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BUI (Boating Under the Influence)

Many people believe that out on the Ohio River, normal laws do not apply. However, boating under the influence— just like driving under the influence (DUI)—is illegal, no matter how you look at it.

It doesn’t matter if you’re from Kentucky or Ohio, if you’re boating under the influence in the Ohio River, you’re breaking the law.

The law in Ohio states:

“The O.R.C. 1547 prohibits someone from operating or being in physical control of a vessel underway or manipulating water skis, aquaplanes, or similar devices while under the influence of alcohol of drugs.”

A section of the BUI law prohibits operation or physical control of the same amphibious vehicles with a concentration of certain controlled substances: cocaine, marijuana, amphetamines, and other drugs.

Similarities to Driving Laws

The prohibited level of blood alcohol content for driving under the influence is 0.08%. Boating under the influence laws prohibit the same level of illegal BAC as the DUI and Operating a Vehicle Under the Influence (OVI) laws.

Differences from Driving Laws

First of all, unless you are operating a boat for commercial purposes (transporting cargo for hire, towing operations, etc.), you do not need a license. For people born after January 1, 1982, however, there are a few requirements.

  • You may not operate a watercraft with a motor greater than 10 horsepower unless you have completed and passed an approved safe boating course.
  • You must present your exam and course completion certificate to a law enforcement officer if you were stopped for any reason out on the water.

Officers may also randomly stop your boat at anytime without a warrant to perform a safety inspection. The officers do not need to have any suspicion that you are in violation of any law. During the safety stops, officers can give you a sobriety check, expanding the inspection to checking for BUI violations. The authority to perform BUI inspections, however, only can be done by Coast Guard officers and not state, county, or city marine patrol officers.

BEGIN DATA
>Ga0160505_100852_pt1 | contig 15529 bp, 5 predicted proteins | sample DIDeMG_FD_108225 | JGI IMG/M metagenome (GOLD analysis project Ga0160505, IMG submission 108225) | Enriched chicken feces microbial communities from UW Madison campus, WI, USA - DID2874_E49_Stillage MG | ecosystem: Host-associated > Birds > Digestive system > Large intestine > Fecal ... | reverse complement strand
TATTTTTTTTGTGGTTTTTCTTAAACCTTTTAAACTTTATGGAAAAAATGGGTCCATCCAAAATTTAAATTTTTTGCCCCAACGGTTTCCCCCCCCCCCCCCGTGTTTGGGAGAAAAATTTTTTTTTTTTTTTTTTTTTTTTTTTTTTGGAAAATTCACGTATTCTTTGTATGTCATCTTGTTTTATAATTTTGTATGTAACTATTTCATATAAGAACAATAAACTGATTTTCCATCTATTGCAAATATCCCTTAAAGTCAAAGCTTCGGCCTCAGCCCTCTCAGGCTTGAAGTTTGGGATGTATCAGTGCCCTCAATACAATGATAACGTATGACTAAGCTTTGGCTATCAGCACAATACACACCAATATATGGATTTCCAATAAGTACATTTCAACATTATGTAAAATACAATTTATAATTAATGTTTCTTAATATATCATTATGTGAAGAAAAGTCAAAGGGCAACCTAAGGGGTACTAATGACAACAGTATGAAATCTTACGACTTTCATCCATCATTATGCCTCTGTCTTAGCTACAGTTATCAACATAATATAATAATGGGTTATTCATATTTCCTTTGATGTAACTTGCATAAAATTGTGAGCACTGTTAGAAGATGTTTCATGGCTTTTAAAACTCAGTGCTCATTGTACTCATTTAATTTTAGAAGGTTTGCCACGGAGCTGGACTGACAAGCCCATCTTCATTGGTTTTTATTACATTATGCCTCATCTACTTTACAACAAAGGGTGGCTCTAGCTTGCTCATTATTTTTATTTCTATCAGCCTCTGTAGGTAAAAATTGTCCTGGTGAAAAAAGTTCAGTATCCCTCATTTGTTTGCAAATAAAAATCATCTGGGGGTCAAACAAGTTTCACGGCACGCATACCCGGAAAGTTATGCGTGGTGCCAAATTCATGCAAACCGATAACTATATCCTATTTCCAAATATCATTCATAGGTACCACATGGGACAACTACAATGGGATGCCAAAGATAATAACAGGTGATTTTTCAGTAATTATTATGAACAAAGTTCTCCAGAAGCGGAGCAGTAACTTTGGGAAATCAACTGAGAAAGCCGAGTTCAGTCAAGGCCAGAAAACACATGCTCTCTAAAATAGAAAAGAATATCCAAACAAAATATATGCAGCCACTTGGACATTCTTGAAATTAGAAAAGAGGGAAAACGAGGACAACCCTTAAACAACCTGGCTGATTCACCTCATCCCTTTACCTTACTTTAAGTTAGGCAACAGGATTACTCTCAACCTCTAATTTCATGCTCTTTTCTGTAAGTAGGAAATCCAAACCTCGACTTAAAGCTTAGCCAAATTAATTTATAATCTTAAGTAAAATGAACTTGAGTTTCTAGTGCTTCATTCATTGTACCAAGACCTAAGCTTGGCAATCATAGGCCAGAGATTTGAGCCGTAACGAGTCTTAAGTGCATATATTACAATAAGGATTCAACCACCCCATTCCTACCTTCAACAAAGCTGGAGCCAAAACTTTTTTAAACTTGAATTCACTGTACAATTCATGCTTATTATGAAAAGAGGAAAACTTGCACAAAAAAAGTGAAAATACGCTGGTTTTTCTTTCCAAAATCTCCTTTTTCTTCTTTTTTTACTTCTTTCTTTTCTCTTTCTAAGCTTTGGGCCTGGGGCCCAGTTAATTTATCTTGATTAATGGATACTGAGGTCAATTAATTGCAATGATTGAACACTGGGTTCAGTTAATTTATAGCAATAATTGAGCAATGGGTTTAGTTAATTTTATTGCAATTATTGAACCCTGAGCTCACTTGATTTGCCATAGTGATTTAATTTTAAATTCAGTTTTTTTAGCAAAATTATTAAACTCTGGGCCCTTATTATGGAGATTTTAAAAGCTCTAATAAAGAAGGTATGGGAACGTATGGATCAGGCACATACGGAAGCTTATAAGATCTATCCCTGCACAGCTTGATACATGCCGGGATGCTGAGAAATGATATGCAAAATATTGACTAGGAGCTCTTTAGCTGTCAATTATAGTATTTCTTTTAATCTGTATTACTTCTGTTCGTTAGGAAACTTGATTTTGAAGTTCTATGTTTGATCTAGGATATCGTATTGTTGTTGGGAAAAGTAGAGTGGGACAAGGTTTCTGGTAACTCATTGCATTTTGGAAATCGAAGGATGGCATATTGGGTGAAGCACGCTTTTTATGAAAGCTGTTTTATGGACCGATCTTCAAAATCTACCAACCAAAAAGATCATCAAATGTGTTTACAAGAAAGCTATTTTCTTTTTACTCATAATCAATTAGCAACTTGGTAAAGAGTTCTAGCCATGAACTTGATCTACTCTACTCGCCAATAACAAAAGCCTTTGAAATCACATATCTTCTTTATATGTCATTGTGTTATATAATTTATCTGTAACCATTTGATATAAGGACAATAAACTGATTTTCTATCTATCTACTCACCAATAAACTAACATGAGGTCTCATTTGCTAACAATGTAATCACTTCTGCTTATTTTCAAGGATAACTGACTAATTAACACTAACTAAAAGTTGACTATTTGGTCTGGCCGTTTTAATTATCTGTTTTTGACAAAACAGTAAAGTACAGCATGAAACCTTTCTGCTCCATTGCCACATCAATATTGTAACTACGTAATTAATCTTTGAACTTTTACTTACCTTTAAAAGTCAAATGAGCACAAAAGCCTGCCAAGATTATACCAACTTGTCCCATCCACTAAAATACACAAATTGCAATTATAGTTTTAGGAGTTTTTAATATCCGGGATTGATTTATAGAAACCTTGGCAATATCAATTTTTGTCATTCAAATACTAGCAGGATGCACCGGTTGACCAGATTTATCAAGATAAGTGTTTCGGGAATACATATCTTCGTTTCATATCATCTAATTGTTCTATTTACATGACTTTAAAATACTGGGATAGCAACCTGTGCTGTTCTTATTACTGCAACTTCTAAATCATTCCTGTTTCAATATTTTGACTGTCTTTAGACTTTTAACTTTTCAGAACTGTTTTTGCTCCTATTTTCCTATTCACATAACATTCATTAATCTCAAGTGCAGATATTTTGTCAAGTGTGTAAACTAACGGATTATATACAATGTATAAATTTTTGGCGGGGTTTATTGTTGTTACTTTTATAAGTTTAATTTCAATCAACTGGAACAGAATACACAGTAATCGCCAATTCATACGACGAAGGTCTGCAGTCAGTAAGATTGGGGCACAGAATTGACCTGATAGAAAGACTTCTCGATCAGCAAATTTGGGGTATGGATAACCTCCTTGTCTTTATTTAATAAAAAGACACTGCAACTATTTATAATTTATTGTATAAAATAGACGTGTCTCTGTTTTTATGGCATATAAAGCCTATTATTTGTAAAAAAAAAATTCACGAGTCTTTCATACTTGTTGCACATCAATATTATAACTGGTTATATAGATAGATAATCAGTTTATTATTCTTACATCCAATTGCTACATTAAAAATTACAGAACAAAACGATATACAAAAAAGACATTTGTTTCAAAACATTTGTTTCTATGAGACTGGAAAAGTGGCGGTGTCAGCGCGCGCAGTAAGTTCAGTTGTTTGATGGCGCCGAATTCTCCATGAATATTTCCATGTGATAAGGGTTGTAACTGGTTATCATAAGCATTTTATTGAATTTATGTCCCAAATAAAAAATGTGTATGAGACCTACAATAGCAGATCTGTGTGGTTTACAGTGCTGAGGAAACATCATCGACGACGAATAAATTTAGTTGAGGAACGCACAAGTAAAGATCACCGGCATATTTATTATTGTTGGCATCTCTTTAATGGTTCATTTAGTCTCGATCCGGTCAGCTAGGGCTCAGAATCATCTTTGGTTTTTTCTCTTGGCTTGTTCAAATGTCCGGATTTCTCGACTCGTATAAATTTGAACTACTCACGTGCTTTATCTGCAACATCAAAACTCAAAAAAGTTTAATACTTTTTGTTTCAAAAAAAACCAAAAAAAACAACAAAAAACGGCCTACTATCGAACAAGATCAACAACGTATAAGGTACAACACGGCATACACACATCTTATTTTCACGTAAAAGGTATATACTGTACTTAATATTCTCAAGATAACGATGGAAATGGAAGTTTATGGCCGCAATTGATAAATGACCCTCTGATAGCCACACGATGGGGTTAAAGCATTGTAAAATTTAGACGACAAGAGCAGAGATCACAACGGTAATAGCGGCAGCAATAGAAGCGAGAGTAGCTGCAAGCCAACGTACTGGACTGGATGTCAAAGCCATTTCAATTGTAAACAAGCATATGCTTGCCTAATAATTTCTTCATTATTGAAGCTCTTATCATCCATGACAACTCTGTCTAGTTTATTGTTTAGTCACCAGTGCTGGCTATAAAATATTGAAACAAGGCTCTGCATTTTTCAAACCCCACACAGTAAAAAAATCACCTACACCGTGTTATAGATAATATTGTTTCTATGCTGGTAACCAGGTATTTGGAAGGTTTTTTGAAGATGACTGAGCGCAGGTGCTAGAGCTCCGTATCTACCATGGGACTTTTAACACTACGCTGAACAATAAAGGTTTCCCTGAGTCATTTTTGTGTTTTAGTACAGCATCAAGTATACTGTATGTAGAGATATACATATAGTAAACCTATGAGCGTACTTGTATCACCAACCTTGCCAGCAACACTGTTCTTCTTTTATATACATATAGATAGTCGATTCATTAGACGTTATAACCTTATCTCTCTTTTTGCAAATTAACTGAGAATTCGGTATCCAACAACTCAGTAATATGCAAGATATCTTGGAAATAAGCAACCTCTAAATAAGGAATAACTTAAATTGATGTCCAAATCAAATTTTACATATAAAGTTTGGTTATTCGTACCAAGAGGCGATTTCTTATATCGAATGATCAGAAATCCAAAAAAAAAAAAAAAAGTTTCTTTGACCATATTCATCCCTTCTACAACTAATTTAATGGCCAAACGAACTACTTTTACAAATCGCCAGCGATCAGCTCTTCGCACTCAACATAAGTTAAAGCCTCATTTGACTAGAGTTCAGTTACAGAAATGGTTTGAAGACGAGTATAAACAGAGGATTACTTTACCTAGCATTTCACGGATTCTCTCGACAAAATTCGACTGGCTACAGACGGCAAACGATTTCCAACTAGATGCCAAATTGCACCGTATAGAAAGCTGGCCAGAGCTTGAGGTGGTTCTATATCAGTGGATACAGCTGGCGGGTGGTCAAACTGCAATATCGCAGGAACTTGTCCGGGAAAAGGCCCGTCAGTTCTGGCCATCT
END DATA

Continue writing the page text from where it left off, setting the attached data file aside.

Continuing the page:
There is also no automatic suspension of licenses if convicted of BUI. No boating license is required for non-commercial boating in Ohio water, so you cannot lose any documentation. You will not lose your automobile driving privileges either.

Punishment

A BUI is considered a first degree misdemeanor and is subject to a maximum jail sentence of six months. If you were convicted by the state after being arrested for a BUI, you will be fined and receive a jail term of up to six months. You will have the option to attend a certified driver intervention program—qualified driver intervention program—as a substitute for the jail time of a minimum three days. If you are issued a notice of violation by the Coast Guard, however, your case might be heard in a civil penalty proceeding, which doesn’t have the normal protections granted to criminal defendants. The maximum penalty you could receive for a BUI in a federal civil proceeding is a fine of $7,000.

Although there is no boating license suspension policy for BUI convictions, you can be deterred from operating a watercraft in certain circumstances. If you refuse to take a chemical test when you’re arrested for a BUI, the Ohio Department of Natural Resources can prohibit you from registering and operating a watercraft for up to 12 months.

The minimum fine for a first BUI offense is $150 and a second offense within six years of the first carries a mandatory jail sentence of at least 10 days, along with another minimum fine of $150, but likely more for repeat offenders.

Under the Influence While the Boat is Not in Motion

If I drop anchor nowhere near any other boats, and peacefully fish while having a few drinks without bothering anyone, can I still get arrested?

Yes, you can. As far as the law is concerned, even if that boat isn’t going anywhere, if you’re under the influence, you’re still operating the watercraft in the eyes of the law.

The waters—although peaceful—are too dangerous for any exceptions. Boating accident statistics have shown that alcohol use is a significant contributing factor to boating accidents including: drowning, collisions between other boats, and collisions between stationary objects.

You would still be charged with a BUI if you were the operator of the watercraft and you were under the influence, even if the boat was not moving (aside from being secured to a dock or the shore). Simply dropping your anchor in an offshore area doesn’t exempt you from being charged. You would have to look at a navigation chart and map to see where any designated anchorage areas are near you.

The BUI law does not prohibit drinking on a boat but rather prohibits the operation of the boat while under the influence of alcohol, drugs, or both.

If you’re boating in the Ohio River, and you are charged with a BUI, contact The Farrish Law Firm, L.P.A. in Cincinnati to talk with a BUI attorney and figure out what your next step should be.